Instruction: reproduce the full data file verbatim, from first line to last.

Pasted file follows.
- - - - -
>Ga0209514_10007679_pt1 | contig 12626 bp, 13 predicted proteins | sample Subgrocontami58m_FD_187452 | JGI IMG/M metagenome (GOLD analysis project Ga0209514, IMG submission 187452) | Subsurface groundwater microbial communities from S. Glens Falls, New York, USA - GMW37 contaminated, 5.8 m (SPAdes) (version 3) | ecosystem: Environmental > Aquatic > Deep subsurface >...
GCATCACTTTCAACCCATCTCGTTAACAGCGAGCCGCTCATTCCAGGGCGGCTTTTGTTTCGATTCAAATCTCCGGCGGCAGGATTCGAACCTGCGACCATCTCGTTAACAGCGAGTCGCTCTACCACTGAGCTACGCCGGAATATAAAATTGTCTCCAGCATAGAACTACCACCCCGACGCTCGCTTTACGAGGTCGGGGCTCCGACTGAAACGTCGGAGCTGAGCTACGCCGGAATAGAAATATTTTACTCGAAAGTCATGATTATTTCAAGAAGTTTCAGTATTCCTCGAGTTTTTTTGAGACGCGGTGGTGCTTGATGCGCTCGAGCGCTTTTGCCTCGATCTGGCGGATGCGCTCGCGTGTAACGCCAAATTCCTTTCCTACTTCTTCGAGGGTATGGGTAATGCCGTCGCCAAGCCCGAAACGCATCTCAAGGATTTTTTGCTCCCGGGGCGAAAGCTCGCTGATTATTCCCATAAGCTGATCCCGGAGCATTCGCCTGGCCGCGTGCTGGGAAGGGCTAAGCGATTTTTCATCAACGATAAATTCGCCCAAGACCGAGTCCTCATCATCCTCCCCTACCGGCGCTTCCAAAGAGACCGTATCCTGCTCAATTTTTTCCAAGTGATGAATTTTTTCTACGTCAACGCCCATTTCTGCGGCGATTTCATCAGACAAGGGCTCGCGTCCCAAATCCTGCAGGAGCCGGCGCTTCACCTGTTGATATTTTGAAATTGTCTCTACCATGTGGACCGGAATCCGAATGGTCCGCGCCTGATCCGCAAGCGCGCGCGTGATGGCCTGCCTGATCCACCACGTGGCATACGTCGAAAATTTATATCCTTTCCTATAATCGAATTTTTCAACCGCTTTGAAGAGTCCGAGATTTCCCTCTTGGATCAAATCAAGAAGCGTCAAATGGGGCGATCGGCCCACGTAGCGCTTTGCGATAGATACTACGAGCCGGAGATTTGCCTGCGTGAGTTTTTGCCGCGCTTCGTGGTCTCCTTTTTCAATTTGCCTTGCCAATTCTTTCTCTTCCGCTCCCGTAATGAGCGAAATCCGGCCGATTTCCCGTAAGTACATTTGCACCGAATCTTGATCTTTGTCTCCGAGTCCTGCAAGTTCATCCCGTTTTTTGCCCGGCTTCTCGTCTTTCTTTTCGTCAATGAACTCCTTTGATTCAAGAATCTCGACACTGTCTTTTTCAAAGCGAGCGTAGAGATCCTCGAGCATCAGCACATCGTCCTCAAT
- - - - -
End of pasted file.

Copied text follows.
>Ga0209514_10007679_pt1 | contig 12626 bp, 13 predicted proteins | sample Subgrocontami58m_FD_187452 | JGI IMG/M metagenome (GOLD analysis project Ga0209514, IMG submission 187452) | Subsurface groundwater microbial communities from S. Glens Falls, New York, USA - GMW37 contaminated, 5.8 m (SPAdes) (version 3) | ecosystem: Environmental > Aquatic > Deep subsurface >...
GCATCACTTTCAACCCATCTCGTTAACAGCGAGCCGCTCATTCCAGGGCGGCTTTTGTTTCGATTCAAATCTCCGGCGGCAGGATTCGAACCTGCGACCATCTCGTTAACAGCGAGTCGCTCTACCACTGAGCTACGCCGGAATATAAAATTGTCTCCAGCATAGAACTACCACCCCGACGCTCGCTTTACGAGGTCGGGGCTCCGACTGAAACGTCGGAGCTGAGCTACGCCGGAATAGAAATATTTTACTCGAAAGTCATGATTATTTCAAGAAGTTTCAGTATTCCTCGAGTTTTTTTGAGACGCGGTGGTGCTTGATGCGCTCGAGCGCTTTTGCCTCGATCTGGCGGATGCGCTCGCGTGTAACGCCAAATTCCTTTCCTACTTCTTCGAGGGTATGGGTAATGCCGTCGCCAAGCCCGAAACGCATCTCAAGGATTTTTTGCTCCCGGGGCGAAAGCTCGCTGATTATTCCCATAAGCTGATCCCGGAGCATTCGCCTGGCCGCGTGCTGGGAAGGGCTAAGCGATTTTTCATCAACGATAAATTCGCCCAAGACCGAGTCCTCATCATCCTCCCCTACCGGCGCTTCCAAAGAGACCGTATCCTGCTCAATTTTTTCCAAGTGATGAATTTTTTCTACGTCAACGCCCATTTCTGCGGCGATTTCATCAGACAAGGGCTCGCGTCCCAAATCCTGCAGGAGCCGGCGCTTCACCTGTTGATATTTTGAAATTGTCTCTACCATGTGGACCGGAATCCGAATGGTCCGCGCCTGATCCGCAAGCGCGCGCGTGATGGCCTGCCTGATCCACCACGTGGCATACGTCGAAAATTTATATCCTTTCCTATAATCGAATTTTTCAACCGCTTTGAAGAGTCCGAGATTTCCCTCTTGGATCAAATCAAGAAGCGTCAAATGGGGCGATCGGCCCACGTAGCGCTTTGCGATAGATACTACGAGCCGGAGATTTGCCTGCGTGAGTTTTTGCCGCGCTTCGTGGTCTCCTTTTTCAATTTGCCTTGCCAATTCTTTCTCTTCCGCTCCCGTAATGAGCGAAATCCGGCCGATTTCCCGTAAGTACATTTGCACCGAATCTTGATCTTTGTCTCCGAGTCCTGCAAGTTCATCCCGTTTTTTGCCCGGCTTCTCGTCTTTCTTTTCGTCAATGAACTCCTTTGATTCAAGAATCTCGACACTGTCTTTTTCAAAGCGAGCGTAGAGATCCTCGAGCATCAGCACATCGTCCTCAAT